Surviving, Thriving & Breast Cancer

I have been teaching Strategic Business Planning (SBP) at the Wharton Small Business Development Center since 2006. Fundamentally, this program is an adult education class designed to enable existing and startup business owners to write a business plan in five sessions before they create something new. My tenure empowers me to monitor SBP entrepreneur alumni after they complete a business cycle (defined here as five years post innovation).

Here, I share my follow-up conversation with Dr. Debra Kimless-Garber (Dr. Deb), a medical doctor and alumnus of my 2007 SBP class. I remember Dr. Deb as a highly intelligent person, passionate about life, a fighter, a survivor, an enabler and truly stubborn—a beautiful person on a number of levels. She now runs Red Thread by Dr. Deb, which offers products designed specifically for breast cancer patients and survivors.

Dr. Debra Kimless-Garber

The purpose of this blog is to assess her entrepreneurial performance and share those results with my Wharton colleagues. Why was Dr. Deb was one of my best SBP students? What made her so passionate about her value proposition?

She told me, “John, I survived breast cancer and you know that I am a passionate lady! We are talking about women who have been through hell and back—breast cancer survivors and everything that goes along with that including medically, emotionally, spiritually and sexually, now completely altered.”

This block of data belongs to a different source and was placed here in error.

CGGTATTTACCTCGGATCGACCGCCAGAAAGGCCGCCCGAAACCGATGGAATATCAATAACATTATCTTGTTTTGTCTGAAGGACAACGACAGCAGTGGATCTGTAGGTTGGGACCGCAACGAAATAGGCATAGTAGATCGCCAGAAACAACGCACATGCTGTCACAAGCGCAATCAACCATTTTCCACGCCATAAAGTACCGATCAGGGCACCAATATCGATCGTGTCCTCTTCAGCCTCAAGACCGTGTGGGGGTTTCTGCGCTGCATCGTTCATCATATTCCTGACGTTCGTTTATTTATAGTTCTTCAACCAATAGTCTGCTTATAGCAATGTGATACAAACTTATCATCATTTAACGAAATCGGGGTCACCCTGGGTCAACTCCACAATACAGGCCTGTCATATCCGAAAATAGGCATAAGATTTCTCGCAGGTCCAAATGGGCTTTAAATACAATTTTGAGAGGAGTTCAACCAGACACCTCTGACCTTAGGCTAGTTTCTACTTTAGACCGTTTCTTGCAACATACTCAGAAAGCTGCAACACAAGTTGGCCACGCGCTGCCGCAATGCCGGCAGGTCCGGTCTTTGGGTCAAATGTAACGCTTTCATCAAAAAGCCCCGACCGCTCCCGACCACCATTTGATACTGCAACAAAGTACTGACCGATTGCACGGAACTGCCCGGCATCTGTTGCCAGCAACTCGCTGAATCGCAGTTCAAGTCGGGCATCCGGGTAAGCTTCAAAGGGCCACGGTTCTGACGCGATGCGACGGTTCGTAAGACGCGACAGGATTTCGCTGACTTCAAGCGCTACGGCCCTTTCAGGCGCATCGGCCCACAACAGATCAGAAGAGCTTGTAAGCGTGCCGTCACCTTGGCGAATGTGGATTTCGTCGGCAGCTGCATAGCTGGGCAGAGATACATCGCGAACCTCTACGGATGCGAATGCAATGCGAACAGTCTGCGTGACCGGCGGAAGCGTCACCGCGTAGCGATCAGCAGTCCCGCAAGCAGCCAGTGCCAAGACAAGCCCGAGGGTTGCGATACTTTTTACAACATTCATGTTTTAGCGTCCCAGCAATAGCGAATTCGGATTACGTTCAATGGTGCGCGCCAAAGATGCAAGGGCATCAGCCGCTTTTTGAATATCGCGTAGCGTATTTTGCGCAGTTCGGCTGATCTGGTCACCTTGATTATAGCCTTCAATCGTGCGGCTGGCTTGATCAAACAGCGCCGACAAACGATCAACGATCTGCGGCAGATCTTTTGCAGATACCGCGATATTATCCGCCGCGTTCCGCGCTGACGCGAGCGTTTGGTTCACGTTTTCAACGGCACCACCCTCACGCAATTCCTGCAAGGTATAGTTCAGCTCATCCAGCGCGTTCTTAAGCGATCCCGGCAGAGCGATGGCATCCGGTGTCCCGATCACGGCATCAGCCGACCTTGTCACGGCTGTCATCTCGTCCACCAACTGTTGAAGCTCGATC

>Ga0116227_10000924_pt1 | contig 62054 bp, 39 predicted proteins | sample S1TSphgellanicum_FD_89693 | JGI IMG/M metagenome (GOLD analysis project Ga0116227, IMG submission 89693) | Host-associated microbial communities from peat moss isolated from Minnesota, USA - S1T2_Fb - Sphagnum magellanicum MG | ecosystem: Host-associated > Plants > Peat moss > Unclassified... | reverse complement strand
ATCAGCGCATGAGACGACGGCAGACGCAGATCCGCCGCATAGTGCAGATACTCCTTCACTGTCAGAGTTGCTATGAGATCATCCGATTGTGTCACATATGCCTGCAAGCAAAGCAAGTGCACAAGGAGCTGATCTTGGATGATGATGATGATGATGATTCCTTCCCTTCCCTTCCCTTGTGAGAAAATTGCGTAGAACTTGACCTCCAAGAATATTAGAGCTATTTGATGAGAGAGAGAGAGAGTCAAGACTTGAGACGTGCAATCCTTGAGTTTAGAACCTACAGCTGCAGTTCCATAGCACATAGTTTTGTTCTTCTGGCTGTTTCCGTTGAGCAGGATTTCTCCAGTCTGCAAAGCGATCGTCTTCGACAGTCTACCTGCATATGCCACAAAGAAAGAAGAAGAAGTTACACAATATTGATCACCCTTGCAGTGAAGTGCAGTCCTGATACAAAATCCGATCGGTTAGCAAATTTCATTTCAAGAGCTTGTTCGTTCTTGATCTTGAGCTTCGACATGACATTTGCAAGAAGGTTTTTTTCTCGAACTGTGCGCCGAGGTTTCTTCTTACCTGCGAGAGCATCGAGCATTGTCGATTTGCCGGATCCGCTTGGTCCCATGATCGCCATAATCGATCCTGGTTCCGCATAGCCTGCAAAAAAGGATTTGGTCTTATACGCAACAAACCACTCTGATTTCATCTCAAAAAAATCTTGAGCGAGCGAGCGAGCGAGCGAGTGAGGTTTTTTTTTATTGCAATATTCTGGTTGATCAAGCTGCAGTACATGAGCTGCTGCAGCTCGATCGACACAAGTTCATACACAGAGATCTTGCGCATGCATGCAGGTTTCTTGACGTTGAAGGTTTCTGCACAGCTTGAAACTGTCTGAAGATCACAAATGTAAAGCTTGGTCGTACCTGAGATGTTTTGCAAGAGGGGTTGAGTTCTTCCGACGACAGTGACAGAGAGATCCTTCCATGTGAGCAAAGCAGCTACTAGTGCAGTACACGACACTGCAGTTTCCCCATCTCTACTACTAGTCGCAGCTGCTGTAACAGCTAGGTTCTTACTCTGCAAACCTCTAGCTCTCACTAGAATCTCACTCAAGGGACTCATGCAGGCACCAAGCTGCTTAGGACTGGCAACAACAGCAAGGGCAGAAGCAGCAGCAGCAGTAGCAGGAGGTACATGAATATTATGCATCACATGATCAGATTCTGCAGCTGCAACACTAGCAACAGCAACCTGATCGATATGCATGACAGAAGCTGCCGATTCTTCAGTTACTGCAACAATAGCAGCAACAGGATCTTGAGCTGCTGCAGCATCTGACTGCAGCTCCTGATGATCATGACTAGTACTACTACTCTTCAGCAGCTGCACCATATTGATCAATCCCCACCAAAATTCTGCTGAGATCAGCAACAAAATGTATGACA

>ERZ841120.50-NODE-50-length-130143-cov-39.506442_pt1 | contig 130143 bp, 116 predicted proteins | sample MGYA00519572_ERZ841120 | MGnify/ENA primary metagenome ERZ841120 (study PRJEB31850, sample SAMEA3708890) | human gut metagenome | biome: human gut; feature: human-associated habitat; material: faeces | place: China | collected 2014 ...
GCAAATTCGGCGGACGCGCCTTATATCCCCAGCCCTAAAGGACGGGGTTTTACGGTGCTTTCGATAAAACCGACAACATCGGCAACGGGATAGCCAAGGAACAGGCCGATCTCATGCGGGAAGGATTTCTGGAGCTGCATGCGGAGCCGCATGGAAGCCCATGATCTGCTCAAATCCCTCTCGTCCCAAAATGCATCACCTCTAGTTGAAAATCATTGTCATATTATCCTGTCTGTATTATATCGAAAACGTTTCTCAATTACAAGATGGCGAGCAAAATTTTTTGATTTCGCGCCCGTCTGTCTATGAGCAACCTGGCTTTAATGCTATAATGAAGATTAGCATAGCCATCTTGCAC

My fellow alumnus, imagine yourself teaching a high-level business class with students ranging from medical doctors to high school graduates, all of whom have little to no business training. Most of the time, I get through; sometimes I do not. As an Instructor, I needed to understand why Dr. Deb did so well in SBP.

Dr. Deb informed me, “I am a geek; I had an amazing Instructor who resonated with me. I understood everything that you said, and it made sense. I recognized the importance of the information that you were imparting; therefore, I was 100 percent engaged.”

I was also curious about her biggest money mistake since 2007.

Dr. Deb confessed, “A prospective customer of mine [a TV shopping channel] asked me to create a line of skin-care products for breast cancer survivors to round out my clothing line. … After tens of thousands of dollars and countless hours, I did so. Post product development, that TV program later decided to only include well-known, name-brand products—not mine. My decision cost me a lot of money and eight months’ time. The loss of time, energy and money took me away from my Dr. Deb business model that we created. It really hurt me.”

Editor’s note: To learn more about Dr. Debra Kimless-Garber and her line of clothing and shapers for breast cancer survivors, visit www.redthreadbydrdeb.com. To submit your own Wharton success story for possible inclusion in John’s future blogs, email the author at john@pioneerbusinessventures.com.

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